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How to Get into Basketball – [Complete Professional Guide]

The shortest person ever to play basketball professionally in the U.S.A. was was Tyrone “Muggsy” Bogues who was (and is) just 5’3”.  Now, admittedly, if you want to be a basketball pro, it helps (a lot) to be tall, but if you just want to play for fun and fitness then height’s just a handy bonus rather than a deal-breaker.

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How to Get into Basketbal

Why Get into Basketball?

Even though the games look very different, the appeal of basketball is pretty similar to the appeal of five-a-side football.  At a beginner level, it’s easy to learn and a lot of fun.  It’s also fast moving and will keep you fit.  Unlike five-a-side football, however, there is a lot of scope for serious players to move forward and even turn pro.  Right now Luol Deng of the Los Angeles Lakers is the only UK-born player in the NBA but with the ever-increasing popularity of basketball in the UK, it’s only a matter of time before that changes.

The Kit You’ll Need

When you’re just starting out in basketball the only personal equipment you really need is basic gym kit and a decent pair of trainers.  Even at the beginner level, it is worth spending a bit of money on proper basketball trainers so you get the benefit of the cushioning they offer.

High-top basketball trainers provide support right up to the ankle, but are slightly heavier than mid-tops.  Basically, it’s purely a matter of taste which you prefer.  As a minimum, you absolutely must have proper sports trainers (as opposed to fashion trainers).

Additionally, you’ll need the game equipment of an appropriate ball and two baskets, preferably with boards behind them.  Some venues will provide these but if not they can be bought from any sports shop and many mainstream retailers and are very affordable.

Finding People to Play With

Even though basketball is historically associated with the U.S., it’s now one of the most popular team sports played in the U.K., especially amongst younger people, so there’s usually plenty of options for getting a game together.

If your mates like to play sport, then you could just put a group together (you only need 10 people) and find, hire or improvise a court.  If you’re keen to learn how to play the sport properly, then check your local listings for clubs or head to the official sites for basketball in England, Scotland, Wales and NI.

Team And Court Finder

basketball scotland
basketball england

Finding Somewhere to Play

Basketball is now so popular that most larger towns or cities in the UK have designated basketball courts.  Some of these are informal, outdoor courts where people just turn up and play, others are in official sports facilities.  Even where there are no specific basketball courts, sports facilities will often add the relevant markings to multi-purpose courts and players can just set up the hoops as they need them (or they can if you ask nicely).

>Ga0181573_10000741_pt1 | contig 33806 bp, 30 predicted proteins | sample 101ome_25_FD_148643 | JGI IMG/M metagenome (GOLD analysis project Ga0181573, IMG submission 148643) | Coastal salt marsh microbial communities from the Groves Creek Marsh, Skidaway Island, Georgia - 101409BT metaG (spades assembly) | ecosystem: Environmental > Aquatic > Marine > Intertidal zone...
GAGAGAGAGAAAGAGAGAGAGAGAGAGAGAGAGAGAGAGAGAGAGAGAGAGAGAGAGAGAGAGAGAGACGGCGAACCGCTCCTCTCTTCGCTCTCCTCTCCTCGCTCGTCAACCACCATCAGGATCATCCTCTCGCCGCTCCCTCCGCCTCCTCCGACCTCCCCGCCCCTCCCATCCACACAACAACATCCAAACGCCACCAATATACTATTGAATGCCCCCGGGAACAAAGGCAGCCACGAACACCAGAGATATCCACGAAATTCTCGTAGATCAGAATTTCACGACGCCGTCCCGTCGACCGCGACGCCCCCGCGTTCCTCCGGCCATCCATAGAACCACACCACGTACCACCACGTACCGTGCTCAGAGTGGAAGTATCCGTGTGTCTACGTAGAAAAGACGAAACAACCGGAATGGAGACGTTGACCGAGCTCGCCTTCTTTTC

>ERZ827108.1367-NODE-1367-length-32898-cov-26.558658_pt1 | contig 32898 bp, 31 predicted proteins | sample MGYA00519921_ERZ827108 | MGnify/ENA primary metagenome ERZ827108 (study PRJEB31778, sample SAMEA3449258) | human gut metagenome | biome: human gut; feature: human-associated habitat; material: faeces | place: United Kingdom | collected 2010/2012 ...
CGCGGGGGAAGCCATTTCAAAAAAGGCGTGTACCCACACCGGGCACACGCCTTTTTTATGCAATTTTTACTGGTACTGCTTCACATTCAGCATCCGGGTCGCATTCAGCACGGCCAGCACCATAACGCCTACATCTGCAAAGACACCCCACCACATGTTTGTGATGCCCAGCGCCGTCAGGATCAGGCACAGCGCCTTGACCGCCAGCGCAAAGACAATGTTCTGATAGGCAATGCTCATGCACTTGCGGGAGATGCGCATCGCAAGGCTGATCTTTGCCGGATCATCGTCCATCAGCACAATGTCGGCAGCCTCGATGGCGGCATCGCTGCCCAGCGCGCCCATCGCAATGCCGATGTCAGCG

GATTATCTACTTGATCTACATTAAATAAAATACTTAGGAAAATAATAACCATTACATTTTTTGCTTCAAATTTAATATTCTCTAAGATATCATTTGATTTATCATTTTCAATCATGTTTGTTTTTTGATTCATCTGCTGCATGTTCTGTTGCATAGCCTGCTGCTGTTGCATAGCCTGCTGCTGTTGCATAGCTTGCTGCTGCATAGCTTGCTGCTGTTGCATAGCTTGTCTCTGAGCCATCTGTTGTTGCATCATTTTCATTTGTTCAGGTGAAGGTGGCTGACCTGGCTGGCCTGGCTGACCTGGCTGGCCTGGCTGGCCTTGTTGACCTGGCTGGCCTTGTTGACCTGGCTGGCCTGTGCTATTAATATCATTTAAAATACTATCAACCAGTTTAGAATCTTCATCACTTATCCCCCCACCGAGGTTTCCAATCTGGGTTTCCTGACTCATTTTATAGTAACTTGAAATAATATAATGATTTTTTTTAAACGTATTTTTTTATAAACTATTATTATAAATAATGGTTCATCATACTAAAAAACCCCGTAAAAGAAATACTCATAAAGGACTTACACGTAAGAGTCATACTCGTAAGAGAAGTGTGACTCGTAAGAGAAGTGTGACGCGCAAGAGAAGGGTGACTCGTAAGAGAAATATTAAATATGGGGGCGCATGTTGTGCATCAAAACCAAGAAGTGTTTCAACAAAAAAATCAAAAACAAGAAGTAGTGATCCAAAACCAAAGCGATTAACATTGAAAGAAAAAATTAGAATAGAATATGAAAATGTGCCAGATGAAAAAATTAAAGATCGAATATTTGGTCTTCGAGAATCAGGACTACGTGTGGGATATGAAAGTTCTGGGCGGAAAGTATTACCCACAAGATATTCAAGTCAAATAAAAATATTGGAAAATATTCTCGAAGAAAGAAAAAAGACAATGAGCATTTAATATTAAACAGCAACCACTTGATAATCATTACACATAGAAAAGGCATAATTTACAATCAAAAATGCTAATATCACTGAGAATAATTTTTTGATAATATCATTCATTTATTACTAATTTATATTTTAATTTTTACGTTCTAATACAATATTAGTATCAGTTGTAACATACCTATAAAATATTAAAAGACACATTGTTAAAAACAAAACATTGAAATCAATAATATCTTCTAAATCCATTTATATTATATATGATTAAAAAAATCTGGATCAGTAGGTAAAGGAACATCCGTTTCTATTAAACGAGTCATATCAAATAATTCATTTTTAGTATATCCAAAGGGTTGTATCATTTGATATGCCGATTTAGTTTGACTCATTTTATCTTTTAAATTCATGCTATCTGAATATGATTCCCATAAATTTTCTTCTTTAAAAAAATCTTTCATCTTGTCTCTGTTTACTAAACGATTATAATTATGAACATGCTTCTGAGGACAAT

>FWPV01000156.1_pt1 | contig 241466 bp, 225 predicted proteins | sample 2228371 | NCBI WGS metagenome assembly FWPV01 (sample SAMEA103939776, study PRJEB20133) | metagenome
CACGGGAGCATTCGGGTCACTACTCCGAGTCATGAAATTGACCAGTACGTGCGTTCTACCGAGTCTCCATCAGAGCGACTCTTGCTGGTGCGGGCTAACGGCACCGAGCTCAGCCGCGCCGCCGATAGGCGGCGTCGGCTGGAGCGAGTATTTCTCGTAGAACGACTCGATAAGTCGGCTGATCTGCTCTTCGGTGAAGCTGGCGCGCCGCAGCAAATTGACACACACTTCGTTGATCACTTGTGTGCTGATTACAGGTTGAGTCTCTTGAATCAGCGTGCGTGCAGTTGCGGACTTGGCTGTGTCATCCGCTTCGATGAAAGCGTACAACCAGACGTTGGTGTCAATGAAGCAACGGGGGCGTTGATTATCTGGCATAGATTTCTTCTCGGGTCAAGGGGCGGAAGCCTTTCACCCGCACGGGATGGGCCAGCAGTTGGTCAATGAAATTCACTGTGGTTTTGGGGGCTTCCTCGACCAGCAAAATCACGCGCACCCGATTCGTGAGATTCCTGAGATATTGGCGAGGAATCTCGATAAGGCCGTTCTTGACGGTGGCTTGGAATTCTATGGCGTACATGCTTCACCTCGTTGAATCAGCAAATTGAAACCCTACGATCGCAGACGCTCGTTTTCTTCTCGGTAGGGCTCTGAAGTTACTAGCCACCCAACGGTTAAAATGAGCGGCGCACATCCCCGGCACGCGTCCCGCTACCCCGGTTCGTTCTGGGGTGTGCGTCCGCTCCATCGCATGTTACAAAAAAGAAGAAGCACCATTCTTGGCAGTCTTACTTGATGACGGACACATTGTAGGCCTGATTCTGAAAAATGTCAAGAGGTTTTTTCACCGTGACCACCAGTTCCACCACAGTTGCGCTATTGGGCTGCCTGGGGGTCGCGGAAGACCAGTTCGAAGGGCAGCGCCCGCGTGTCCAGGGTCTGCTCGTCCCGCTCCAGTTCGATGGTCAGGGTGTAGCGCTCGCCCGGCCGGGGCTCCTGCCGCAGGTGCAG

Markings on a Basketball Court

There are two reasons why you should learn about the markings on a basketball court.  The first is that so you know where people mean when they talk about them.  This is a prerequisite for understanding both rules and strategy.  The second is that it will allow you to create your own basketball court if need be.

If you really can’t find a proper court, it’s fairly easy to improvise one.  Basketball courts are quite small, even NBA courts are only 28.7m by 15.2m and you really don’t have to be that precise, about 28M by 15M would be absolutely fine.

Really all you have to do is find some way to highlight the long and short sides of the court (known as the sidelines and the baselines) and the centre circle.  As its name suggests, this has its centre point in the exact centre of the court and its radius is 1.8M.  It’s important because it’s the place where a game starts.

The baskets are positioned about 1.2M from the baseline with the centre of each basket being on the same, vertical line as the centre point of the centre circle.

If you can leave permanent markings, then you might also want to mark out the free-throw lines, the free-throw lanes and the three-point lines (sometimes known as the three-point arcs).

The free throw lines are 3.6M in width, i.e. the same as the diameter of the centre circle.  They are also positioned on the same vertical line as the centre circle and are 4.5M from each baseline.  The free throw lane is the rectangular area connecting the free throw line with the nearest baseline.

The three-point lines may be more of a challenge, especially since different basketball authorities can’t agree on what size they should be, but essentially you want them to start on the baseline about 1.5M from the sidelines.  The lines coming out from the baselines are straight for about a metre and then curve to meet about 1.5M in front of the centrepoint of the free-throw line.


Player Positions in Basketball